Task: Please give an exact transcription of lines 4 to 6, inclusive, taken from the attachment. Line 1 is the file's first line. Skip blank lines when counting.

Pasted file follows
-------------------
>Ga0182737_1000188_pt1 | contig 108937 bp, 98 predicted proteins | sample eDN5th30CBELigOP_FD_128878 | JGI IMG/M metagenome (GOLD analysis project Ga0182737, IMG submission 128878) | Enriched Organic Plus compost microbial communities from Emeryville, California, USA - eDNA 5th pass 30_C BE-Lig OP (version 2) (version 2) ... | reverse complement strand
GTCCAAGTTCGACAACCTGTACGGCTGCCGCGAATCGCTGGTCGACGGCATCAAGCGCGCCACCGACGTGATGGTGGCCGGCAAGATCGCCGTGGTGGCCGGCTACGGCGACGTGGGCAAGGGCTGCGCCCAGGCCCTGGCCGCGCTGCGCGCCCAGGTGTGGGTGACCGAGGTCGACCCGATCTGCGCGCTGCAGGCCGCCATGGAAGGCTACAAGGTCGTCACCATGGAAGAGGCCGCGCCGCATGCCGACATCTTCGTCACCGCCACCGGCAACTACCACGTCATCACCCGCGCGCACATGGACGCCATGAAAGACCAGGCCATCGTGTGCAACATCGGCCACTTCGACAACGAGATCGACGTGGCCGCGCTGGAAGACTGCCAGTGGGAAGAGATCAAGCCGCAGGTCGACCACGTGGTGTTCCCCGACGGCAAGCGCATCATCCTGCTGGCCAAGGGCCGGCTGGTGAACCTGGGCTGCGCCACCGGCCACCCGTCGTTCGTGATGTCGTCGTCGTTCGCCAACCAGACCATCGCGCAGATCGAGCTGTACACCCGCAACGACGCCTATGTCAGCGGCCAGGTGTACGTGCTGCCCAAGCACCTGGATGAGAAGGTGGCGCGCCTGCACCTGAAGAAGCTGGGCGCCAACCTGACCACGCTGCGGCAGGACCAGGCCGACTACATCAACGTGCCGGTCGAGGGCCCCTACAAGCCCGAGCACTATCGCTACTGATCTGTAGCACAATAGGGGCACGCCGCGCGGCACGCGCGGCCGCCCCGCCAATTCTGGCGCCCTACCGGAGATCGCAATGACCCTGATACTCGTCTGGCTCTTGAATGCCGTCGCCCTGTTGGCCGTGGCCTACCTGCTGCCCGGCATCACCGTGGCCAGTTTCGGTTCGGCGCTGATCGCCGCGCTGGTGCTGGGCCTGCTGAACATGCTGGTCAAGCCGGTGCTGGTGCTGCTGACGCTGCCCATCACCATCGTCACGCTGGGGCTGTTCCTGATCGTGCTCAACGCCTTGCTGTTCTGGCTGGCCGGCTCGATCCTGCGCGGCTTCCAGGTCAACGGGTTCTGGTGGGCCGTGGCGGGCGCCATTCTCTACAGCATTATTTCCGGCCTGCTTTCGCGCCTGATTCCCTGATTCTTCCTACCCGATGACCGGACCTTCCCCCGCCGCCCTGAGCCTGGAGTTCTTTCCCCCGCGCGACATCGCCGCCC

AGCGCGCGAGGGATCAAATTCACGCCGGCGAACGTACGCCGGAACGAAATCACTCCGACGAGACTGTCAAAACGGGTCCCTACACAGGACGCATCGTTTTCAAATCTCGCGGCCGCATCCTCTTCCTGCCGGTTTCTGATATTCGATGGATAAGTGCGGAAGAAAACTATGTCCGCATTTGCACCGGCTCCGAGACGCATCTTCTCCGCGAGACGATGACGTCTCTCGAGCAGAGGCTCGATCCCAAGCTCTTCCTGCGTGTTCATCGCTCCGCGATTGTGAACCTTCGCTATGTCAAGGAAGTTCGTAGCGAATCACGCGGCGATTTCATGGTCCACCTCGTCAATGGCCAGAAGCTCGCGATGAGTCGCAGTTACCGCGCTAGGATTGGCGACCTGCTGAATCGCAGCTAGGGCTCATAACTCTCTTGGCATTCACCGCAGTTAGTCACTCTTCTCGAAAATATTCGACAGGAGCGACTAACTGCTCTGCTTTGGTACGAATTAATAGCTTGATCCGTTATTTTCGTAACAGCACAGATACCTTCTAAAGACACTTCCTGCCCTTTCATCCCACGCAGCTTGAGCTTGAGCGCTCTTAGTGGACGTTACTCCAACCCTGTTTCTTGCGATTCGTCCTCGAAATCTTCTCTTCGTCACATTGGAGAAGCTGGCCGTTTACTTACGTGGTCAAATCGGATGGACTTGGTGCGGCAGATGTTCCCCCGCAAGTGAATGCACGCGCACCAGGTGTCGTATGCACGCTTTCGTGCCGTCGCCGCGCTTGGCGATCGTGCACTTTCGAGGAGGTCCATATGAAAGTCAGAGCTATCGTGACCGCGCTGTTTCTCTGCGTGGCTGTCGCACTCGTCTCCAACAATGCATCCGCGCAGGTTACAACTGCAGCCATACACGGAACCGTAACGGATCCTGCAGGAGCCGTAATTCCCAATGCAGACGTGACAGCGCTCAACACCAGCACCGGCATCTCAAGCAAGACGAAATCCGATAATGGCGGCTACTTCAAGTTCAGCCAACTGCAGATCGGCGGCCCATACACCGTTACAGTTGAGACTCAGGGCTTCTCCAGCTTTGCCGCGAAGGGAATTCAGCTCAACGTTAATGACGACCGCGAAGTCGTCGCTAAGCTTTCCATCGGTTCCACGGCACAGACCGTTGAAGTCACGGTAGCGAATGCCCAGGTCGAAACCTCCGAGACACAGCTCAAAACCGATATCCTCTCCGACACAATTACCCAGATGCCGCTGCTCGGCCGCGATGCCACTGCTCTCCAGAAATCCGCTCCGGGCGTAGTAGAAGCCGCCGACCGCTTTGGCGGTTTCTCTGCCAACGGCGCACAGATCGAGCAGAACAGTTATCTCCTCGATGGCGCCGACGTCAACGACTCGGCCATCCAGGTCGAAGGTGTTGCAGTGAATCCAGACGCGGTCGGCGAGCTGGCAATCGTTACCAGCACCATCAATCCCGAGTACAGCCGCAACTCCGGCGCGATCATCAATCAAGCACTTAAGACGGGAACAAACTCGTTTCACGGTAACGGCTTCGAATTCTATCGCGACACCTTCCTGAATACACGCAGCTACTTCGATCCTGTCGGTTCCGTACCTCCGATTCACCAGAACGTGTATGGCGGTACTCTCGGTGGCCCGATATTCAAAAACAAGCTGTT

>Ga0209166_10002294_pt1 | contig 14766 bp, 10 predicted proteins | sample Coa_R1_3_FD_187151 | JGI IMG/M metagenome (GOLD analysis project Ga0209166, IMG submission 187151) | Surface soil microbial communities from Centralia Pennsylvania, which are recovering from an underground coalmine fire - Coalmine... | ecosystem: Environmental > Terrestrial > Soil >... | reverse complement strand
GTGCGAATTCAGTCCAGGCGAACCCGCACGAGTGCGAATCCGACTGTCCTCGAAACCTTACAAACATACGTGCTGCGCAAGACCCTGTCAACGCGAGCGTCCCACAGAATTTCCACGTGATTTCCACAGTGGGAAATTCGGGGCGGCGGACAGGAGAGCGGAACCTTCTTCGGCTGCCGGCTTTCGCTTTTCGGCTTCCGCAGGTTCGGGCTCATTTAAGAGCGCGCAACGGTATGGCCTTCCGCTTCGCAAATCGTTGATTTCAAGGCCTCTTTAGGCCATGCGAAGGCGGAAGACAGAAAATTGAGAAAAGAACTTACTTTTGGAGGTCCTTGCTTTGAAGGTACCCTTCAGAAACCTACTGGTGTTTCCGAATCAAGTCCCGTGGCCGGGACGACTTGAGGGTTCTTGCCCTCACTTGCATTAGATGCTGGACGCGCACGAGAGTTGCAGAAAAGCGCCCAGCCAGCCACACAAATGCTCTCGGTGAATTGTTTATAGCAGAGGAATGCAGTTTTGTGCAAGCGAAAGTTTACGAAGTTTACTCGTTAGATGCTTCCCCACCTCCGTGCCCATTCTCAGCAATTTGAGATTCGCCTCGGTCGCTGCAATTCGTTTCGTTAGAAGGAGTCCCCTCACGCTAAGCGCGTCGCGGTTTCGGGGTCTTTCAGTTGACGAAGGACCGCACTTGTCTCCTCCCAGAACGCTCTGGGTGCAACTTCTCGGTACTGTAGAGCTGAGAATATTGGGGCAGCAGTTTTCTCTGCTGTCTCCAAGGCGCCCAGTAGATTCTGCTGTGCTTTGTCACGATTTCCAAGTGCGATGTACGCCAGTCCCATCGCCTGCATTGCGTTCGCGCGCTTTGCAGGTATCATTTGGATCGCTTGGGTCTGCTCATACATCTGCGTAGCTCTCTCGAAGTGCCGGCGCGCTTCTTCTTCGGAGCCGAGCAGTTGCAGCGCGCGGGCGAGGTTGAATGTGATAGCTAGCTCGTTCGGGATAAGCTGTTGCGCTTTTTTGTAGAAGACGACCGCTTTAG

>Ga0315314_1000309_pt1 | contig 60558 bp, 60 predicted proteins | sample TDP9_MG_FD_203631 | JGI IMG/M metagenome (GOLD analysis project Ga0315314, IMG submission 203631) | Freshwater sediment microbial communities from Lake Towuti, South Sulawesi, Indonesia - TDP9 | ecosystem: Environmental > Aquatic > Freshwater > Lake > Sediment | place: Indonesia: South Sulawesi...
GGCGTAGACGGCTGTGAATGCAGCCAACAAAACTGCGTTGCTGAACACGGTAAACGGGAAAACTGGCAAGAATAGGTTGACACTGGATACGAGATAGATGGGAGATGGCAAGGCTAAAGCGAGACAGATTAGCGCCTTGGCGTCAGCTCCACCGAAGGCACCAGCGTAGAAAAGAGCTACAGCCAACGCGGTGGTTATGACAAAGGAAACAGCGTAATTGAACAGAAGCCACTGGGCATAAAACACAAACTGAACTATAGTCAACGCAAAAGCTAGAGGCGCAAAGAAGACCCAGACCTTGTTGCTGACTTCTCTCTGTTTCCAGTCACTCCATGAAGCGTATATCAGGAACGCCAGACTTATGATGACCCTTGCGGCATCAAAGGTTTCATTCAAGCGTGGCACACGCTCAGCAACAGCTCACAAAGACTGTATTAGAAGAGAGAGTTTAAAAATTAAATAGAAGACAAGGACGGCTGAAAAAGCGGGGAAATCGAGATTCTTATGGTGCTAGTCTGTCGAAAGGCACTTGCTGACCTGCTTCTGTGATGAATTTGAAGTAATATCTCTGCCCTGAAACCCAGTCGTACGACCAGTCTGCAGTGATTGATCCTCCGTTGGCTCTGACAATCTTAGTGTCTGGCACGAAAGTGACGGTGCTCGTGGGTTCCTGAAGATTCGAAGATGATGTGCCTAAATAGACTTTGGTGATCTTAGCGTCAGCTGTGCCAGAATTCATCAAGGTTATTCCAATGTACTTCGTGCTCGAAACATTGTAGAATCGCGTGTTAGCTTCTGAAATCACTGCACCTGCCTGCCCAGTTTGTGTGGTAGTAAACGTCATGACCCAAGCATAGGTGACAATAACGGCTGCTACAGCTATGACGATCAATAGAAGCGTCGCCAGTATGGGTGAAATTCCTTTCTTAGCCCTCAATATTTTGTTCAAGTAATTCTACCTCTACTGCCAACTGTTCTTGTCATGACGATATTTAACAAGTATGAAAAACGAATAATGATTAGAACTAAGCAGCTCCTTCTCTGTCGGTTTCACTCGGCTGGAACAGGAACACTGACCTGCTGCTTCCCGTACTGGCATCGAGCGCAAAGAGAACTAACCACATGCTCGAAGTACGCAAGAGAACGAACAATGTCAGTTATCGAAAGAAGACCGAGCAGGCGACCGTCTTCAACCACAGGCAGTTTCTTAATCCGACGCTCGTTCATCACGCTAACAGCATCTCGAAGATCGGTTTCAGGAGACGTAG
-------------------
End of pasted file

>Ga0209166_10002294_pt1 | contig 14766 bp, 10 predicted proteins | sample Coa_R1_3_FD_187151 | JGI IMG/M metagenome (GOLD analysis project Ga0209166, IMG submission 187151) | Surface soil microbial communities from Centralia Pennsylvania, which are recovering from an underground coalmine fire - Coalmine... | ecosystem: Environmental > Terrestrial > Soil >... | reverse complement strand
GTGCGAATTCAGTCCAGGCGAACCCGCACGAGTGCGAATCCGACTGTCCTCGAAACCTTACAAACATACGTGCTGCGCAAGACCCTGTCAACGCGAGCGTCCCACAGAATTTCCACGTGATTTCCACAGTGGGAAATTCGGGGCGGCGGACAGGAGAGCGGAACCTTCTTCGGCTGCCGGCTTTCGCTTTTCGGCTTCCGCAGGTTCGGGCTCATTTAAGAGCGCGCAACGGTATGGCCTTCCGCTTCGCAAATCGTTGATTTCAAGGCCTCTTTAGGCCATGCGAAGGCGGAAGACAGAAAATTGAGAAAAGAACTTACTTTTGGAGGTCCTTGCTTTGAAGGTACCCTTCAGAAACCTACTGGTGTTTCCGAATCAAGTCCCGTGGCCGGGACGACTTGAGGGTTCTTGCCCTCACTTGCATTAGATGCTGGACGCGCACGAGAGTTGCAGAAAAGCGCCCAGCCAGCCACACAAATGCTCTCGGTGAATTGTTTATAGCAGAGGAATGCAGTTTTGTGCAAGCGAAAGTTTACGAAGTTTACTCGTTAGATGCTTCCCCACCTCCGTGCCCATTCTCAGCAATTTGAGATTCGCCTCGGTCGCTGCAATTCGTTTCGTTAGAAGGAGTCCCCTCACGCTAAGCGCGTCGCGGTTTCGGGGTCTTTCAGTTGACGAAGGACCGCACTTGTCTCCTCCCAGAACGCTCTGGGTGCAACTTCTCGGTACTGTAGAGCTGAGAATATTGGGGCAGCAGTTTTCTCTGCTGTCTCCAAGGCGCCCAGTAGATTCTGCTGTGCTTTGTCACGATTTCCAAGTGCGATGTACGCCAGTCCCATCGCCTGCATTGCGTTCGCGCGCTTTGCAGGTATCATTTGGATCGCTTGGGTCTGCTCATACATCTGCGTAGCTCTCTCGAAGTGCCGGCGCGCTTCTTCTTCGGAGCCGAGCAGTTGCAGCGCGCGGGCGAGGTTGAATGTGATAGCTAGCTCGTTCGGGATAAGCTGTTGCGCTTTTTTGTAGAAGACGACCGCTTTAG

>Ga0315314_1000309_pt1 | contig 60558 bp, 60 predicted proteins | sample TDP9_MG_FD_203631 | JGI IMG/M metagenome (GOLD analysis project Ga0315314, IMG submission 203631) | Freshwater sediment microbial communities from Lake Towuti, South Sulawesi, Indonesia - TDP9 | ecosystem: Environmental > Aquatic > Freshwater > Lake > Sediment | place: Indonesia: South Sulawesi...